Author: Scott Hartshorn

Publisher:

ISBN: 9781973181460

Category:

Page: 106

View: 700

Hypothesis Testing & Statistical Significance If you are looking for a short beginners guide packed with visual examples, this booklet is for you. Statistical significance is a way of determining if an outcome occurred by random chance, or did something cause that outcome to be different than the expected baseline. Statistical significance calculations find their way into scientific and engineering tests of all kinds, from medical tests with control group and a testing group, to the analysis of how strong a newly made batch of parts is. Those same calculations are also used in investment decisions. This book goes through all the major types of statistical significance calculations, and works through an example using them, and explains when you would use that specific type instead of one of the others. Just as importantly, this book is loaded with visual examples of what exactly statistical significance is, and the book doesn't assume that you have prior in depth knowledge of statistics or that use regularly use an advanced statistics software package. If you know what an average is and can use Excel, this book will build the rest of the knowledge, and do so in an intuitive way. For instance did you know that Statistical Significance Can Be Easily Understood By Rolling A Few Dice? In fact, you probably already know this key concept in statistical significance, although you might not have made the connection. The concept is this. Roll a single die. Is any number more likely to come up than another ? No, they are all equally likely. Now roll 2 dice and take their sum. Suddenly the number 7 is the most likely sum (which is why casinos win on it in craps). The probability of the outcome of any single die didn't change, but the probability of the outcome of the average of all the dice rolled became more predictable. If you keep increasing the number of dice rolled, the outcome of the average gets more and more predictable. This is the exact same effect that is at the heart of all the statistical significance equations (and is explained in more detail in the book) You Are Looking At Revision 2 Of This Book The book that you are looking at on Amazon right now is the second revision of the book. Earlier I said that you might have missed the intuitive connections to statistical significance that you already knew. Well that is because I missed them in the first release of this book. The first release included examples for the major types of statistical significance A Z-Test A 1 Sample T-Test A Paired T Test A 2 Sample T-Test with equal variance A 2 Sample T-test with unequal variance Descriptions of how to use a T-table and a Z-table And those examples were good for what they were, but were frankly not significantly different than you could find in many statistics textbooks or on Wikipedia. However this revision builds on those examples, draws connections between them, and most importantly explains concepts such as the normal curve or statistical significance in a way that will stick with you even if you don't remember the exact equation. If you are a visual learner and like to learn by example, this intuitive booklet might be a good fit for you. Statistical Significance is fascinating topic and likely touches your life every single day. It is a very important tool that is used in data analysis throughout a wide-range of industries - so take an easy dive into the topic with this visual approach!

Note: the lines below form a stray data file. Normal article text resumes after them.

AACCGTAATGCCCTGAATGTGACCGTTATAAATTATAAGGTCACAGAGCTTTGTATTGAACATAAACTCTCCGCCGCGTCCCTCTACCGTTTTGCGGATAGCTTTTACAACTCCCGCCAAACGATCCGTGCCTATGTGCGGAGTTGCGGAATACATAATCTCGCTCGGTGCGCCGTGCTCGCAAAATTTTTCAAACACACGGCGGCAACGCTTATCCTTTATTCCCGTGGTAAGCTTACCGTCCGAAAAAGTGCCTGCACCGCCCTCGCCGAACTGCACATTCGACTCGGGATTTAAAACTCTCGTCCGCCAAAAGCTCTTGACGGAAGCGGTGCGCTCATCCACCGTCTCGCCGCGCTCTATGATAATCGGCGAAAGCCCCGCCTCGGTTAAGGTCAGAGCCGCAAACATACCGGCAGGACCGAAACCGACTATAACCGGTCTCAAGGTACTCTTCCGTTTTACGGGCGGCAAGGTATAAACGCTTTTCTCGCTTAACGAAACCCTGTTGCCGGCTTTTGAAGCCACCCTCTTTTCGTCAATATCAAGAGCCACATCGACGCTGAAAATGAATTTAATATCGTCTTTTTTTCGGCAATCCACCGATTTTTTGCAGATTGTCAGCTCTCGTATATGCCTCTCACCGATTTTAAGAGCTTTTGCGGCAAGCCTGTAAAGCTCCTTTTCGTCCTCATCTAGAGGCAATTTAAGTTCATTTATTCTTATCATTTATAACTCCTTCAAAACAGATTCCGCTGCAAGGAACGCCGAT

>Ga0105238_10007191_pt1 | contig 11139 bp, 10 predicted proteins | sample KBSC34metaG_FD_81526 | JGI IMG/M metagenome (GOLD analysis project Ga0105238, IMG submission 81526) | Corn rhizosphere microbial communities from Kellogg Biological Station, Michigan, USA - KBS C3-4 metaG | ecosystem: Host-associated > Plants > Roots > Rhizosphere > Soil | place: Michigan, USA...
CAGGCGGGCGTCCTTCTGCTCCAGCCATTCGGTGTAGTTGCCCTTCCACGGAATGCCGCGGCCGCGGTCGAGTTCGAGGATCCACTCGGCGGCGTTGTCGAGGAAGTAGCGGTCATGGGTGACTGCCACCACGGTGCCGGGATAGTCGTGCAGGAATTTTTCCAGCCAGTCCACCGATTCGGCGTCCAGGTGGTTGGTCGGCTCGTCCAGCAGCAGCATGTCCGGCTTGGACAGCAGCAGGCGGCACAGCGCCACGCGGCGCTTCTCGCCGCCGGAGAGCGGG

Applied Adaptive Statistical Methods

Applied Adaptive Statistical Methods: Tests of Significance and Confidence Intervals introduces many of the practical adaptive statistical methods developed over the last 10 years and provides a comprehensive approach to tests of ...

Author: Thomas W. O'Gorman

Publisher: SIAM

ISBN: 9780898718430

Category: Adaptive sampling (Statistics)

Page: 174

View: 945

Adaptive statistical tests, developed over the last 30 years, are often more powerful than traditional tests of significance, but have not been widely used. To date, discussions of adaptive statistical methods have been scattered across the literature and generally do not include the computer programs necessary to make these adaptive methods a practical alternative to traditional statistical methods. Until recently, there has also not been a general approach to tests of significance and confidence intervals that could easily be applied in practice. Modern adaptive methods are more general than earlier methods and sufficient software has been developed to make adaptive tests easy to use for many real-world problems. Applied Adaptive Statistical Methods: Tests of Significance and Confidence Intervals introduces many of the practical adaptive statistical methods developed over the last 10 years and provides a comprehensive approach to tests of significance and confidence intervals. It shows how to make confidence intervals shorter and how to make tests of significance more powerful by using the data itself to select the most appropriate procedure.


The Significance Test Controversy